Tour Diary – Jim Thorpe, PA (August 17, 2012)
The last day of a very long eight weeks on the road this summer and we are dead tired. The ride from Northern Vermont to Southern Pennsylvania is not a straight line and there are many, many mountains to wind your way through, over and around: a drive that is not very conducive to sleep. It would have been easy to sit around the bus all day and try to preserve energy for the show, but one quick peek out the window was all that was needed to motivate each of us to do some exploring. This town may have one of the oddest names of all the towns and cities that we have played over the years, but it’s also one of the most fascinating and visually striking. This is an old coal mining town (originally called Mauch Chunk) that became the transportation hub for most of the coal that was being pulled out of these mountains in the 19th and early 20th century. It was an extremely wealthy town back then. The town grew about as fast as it could but it was limited by the size of the holler that it is in so rather than sprawling outward it grew up the sides of the hills and buildings were stacked tightly side by side on the streets. By the mid-20th century the bottom had fallen out of the coal industry and the town was broke. Most of the buildings were boarded up and deserted, which was oddly a blessing in disguise. When money began to flow back into this town there was a 100 years worth of untouched architectural gems, lining the streets and adorning the hillsides. The overall impression is of a small Victorian era town that you might stumble on in Europe, with these odd American flourishes thrown in for good measure. The name change came in the early 1950’s when the widow of Oklahoma native Jim Thorpe made a deal with the bankrupt Mauch Chunk to move his body to the town and erect a memorial to “Americas Greatest Athlete of the 20th Century” if they would change the name of the town to Jim Thorpe…makes sense, right? The town slowly got back up off the matt (with the same spirit that drove its new namesake) and is now a bustling tourist Mecca. It’s an amazing micro-world and well worth winding your way through the Poconos to check out.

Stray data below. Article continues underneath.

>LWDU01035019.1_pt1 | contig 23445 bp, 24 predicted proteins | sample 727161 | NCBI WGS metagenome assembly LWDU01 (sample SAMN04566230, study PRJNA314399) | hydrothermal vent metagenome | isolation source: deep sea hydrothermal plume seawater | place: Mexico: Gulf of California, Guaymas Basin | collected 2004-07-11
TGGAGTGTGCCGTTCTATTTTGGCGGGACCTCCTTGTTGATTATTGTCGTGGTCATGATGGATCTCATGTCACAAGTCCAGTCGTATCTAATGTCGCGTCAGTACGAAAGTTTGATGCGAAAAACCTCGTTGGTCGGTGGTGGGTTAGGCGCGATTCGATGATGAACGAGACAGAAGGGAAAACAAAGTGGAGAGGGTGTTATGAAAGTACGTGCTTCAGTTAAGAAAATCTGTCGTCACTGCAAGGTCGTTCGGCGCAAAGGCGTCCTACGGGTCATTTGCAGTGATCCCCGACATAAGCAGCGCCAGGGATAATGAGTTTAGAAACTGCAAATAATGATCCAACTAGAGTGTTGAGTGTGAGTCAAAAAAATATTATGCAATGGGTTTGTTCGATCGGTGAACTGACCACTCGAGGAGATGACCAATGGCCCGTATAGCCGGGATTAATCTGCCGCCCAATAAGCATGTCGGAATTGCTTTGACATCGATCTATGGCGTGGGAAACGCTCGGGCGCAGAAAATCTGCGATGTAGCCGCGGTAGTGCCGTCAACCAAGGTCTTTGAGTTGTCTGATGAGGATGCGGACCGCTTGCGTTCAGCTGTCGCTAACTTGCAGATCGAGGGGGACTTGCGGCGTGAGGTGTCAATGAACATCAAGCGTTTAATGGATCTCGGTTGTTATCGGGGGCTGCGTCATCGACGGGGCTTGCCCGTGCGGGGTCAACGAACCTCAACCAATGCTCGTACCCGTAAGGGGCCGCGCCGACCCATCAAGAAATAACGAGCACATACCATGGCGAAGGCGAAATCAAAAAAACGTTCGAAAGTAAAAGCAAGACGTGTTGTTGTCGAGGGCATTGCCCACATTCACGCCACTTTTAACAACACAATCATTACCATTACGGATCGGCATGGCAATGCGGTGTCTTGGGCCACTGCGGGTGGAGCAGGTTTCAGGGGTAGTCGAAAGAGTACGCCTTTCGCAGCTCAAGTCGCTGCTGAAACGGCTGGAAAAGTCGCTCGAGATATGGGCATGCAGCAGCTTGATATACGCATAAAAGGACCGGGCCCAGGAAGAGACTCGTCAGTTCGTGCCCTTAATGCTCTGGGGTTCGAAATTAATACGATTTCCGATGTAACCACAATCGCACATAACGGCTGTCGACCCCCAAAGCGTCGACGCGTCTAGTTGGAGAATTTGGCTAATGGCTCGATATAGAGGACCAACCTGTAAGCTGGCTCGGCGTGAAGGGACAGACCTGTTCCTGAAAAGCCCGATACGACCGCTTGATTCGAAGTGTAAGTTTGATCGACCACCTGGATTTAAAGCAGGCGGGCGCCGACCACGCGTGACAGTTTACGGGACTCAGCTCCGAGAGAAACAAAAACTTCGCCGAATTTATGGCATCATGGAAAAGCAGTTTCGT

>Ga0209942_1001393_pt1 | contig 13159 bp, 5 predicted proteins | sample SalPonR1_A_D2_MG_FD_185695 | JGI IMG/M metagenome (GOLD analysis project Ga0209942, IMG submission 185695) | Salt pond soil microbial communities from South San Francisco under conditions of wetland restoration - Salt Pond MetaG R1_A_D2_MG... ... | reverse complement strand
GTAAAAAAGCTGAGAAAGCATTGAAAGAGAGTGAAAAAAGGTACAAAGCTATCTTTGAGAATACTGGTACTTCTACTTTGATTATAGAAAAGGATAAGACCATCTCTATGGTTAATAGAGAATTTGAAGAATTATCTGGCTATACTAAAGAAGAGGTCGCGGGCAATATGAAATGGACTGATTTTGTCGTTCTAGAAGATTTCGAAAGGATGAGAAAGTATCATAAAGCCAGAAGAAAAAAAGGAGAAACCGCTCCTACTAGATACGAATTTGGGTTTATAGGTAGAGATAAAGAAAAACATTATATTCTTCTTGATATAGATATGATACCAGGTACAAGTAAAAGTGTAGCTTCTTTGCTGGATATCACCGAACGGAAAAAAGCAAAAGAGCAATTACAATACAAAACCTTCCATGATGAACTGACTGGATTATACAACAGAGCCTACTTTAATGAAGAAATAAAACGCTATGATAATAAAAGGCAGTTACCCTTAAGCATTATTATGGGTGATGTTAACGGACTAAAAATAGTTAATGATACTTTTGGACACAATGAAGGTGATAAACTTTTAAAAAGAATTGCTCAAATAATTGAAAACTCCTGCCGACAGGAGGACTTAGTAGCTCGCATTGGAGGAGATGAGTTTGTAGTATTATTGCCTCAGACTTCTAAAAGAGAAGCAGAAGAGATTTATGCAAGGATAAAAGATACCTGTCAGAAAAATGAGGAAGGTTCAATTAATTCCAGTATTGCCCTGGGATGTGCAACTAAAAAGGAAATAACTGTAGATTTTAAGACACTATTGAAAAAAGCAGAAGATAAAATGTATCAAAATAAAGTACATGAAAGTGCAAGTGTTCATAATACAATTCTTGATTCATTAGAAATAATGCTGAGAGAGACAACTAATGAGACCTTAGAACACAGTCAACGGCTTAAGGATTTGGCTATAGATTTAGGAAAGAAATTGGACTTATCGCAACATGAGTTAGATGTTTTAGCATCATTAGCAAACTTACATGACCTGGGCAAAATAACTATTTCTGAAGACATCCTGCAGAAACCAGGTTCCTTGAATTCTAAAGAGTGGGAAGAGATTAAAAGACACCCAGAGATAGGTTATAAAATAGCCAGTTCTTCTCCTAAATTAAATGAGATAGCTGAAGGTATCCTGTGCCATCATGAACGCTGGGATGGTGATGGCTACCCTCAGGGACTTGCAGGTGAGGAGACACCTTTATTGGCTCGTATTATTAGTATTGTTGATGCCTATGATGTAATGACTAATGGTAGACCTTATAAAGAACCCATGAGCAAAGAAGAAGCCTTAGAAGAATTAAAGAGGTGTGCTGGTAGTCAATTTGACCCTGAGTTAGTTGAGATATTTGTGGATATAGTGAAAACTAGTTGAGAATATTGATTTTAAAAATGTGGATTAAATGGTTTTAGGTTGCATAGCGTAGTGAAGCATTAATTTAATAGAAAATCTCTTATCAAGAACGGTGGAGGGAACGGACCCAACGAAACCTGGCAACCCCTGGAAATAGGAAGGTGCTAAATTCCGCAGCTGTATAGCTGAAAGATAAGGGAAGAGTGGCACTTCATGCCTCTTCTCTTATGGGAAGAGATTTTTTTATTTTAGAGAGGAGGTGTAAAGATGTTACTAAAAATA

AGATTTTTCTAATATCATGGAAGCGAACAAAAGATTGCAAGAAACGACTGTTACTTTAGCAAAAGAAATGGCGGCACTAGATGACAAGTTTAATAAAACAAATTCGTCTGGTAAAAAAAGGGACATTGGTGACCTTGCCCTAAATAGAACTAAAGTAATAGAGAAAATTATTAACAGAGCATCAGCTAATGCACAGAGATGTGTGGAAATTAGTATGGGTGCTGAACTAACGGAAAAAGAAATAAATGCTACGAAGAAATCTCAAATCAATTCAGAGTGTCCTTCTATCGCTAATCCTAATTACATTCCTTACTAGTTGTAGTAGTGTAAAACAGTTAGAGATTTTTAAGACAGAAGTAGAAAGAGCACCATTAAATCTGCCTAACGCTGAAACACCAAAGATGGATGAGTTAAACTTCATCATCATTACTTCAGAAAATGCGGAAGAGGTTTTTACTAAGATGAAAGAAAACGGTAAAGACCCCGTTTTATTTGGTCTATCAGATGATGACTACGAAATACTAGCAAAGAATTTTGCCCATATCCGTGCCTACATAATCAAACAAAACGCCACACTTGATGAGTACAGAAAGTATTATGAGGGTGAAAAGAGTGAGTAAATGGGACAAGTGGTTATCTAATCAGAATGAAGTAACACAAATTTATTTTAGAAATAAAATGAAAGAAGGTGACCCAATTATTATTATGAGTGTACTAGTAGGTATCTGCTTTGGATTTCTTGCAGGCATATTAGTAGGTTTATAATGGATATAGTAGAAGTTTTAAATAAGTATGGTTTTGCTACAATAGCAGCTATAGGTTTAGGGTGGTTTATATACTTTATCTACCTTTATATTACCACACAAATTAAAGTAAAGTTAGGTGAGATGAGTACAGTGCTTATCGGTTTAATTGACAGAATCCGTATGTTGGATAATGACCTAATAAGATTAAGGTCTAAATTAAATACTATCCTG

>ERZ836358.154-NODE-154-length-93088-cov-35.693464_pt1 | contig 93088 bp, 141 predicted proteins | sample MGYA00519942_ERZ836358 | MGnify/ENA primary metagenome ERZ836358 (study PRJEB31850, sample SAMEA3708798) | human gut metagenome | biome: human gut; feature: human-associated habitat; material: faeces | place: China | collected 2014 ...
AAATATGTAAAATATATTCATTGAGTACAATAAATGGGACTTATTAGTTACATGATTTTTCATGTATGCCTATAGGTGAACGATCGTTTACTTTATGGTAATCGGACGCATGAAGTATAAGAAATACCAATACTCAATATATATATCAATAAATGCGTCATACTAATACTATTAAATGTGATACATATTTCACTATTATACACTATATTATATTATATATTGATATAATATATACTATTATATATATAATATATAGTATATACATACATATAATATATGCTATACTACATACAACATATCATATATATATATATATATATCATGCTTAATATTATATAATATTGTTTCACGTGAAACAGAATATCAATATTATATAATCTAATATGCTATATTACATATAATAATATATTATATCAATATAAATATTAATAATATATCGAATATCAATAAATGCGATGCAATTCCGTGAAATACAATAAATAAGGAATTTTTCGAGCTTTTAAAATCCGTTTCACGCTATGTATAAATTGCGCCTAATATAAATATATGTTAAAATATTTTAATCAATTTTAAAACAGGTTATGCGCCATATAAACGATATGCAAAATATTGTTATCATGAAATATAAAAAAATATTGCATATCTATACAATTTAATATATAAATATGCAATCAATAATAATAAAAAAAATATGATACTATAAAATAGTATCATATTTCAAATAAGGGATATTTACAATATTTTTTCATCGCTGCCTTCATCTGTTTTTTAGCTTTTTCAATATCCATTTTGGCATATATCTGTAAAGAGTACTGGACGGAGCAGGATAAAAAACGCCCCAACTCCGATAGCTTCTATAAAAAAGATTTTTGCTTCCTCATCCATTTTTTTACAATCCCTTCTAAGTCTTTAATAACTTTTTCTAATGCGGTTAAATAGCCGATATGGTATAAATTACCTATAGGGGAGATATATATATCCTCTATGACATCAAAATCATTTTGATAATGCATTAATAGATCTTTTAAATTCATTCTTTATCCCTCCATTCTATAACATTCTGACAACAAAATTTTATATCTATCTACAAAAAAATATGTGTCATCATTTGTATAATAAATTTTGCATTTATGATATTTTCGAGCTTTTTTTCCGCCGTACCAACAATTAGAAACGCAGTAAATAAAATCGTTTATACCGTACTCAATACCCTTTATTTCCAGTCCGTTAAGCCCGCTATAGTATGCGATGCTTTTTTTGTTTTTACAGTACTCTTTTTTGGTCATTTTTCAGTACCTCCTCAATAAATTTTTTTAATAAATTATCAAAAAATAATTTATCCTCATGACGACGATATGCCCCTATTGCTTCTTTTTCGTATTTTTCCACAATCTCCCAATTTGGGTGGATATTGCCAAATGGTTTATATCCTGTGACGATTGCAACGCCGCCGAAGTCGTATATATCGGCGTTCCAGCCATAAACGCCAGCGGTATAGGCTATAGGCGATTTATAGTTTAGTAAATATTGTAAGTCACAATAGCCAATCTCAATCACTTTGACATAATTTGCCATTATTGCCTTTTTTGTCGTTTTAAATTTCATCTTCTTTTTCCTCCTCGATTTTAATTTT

I spent the afternoon on the Lehigh River which flows right through the town. I had lots of fun with the smallmouth bass…it’s a beautiful river and I could spend many days exploring its banks. The gig was in the original Mauch Chunk Opera House, an old vaudeville theater. It is definitely a haunted place, as is much of the town, with a great and mysterious energy. I think we had our best audience tonight (and there have been lots of great audiences on this run), they were loud and boisterous and full of Friday night. We needed them and they came through in a big way. We had a terrific show.
Tomorrow we head home to spend the last couple of weeks of the summer with our families and then the horrible routine of school days starts again. This has been a great little tour. Part of the reason is the area of the country that we’ve covered and the venues that we’ve played, but ultimately it comes down to the audiences and they have been overwhelmingly generous with their energy and enthusiasm. Thank you, thank you, thank you…without you everything in our world stops. There are lots of tour plans for the coming year and we still have the Nomad Series book on its way as well as a vinyl box set so please keep in touch through our website or Facebook page….we hope to see you soon.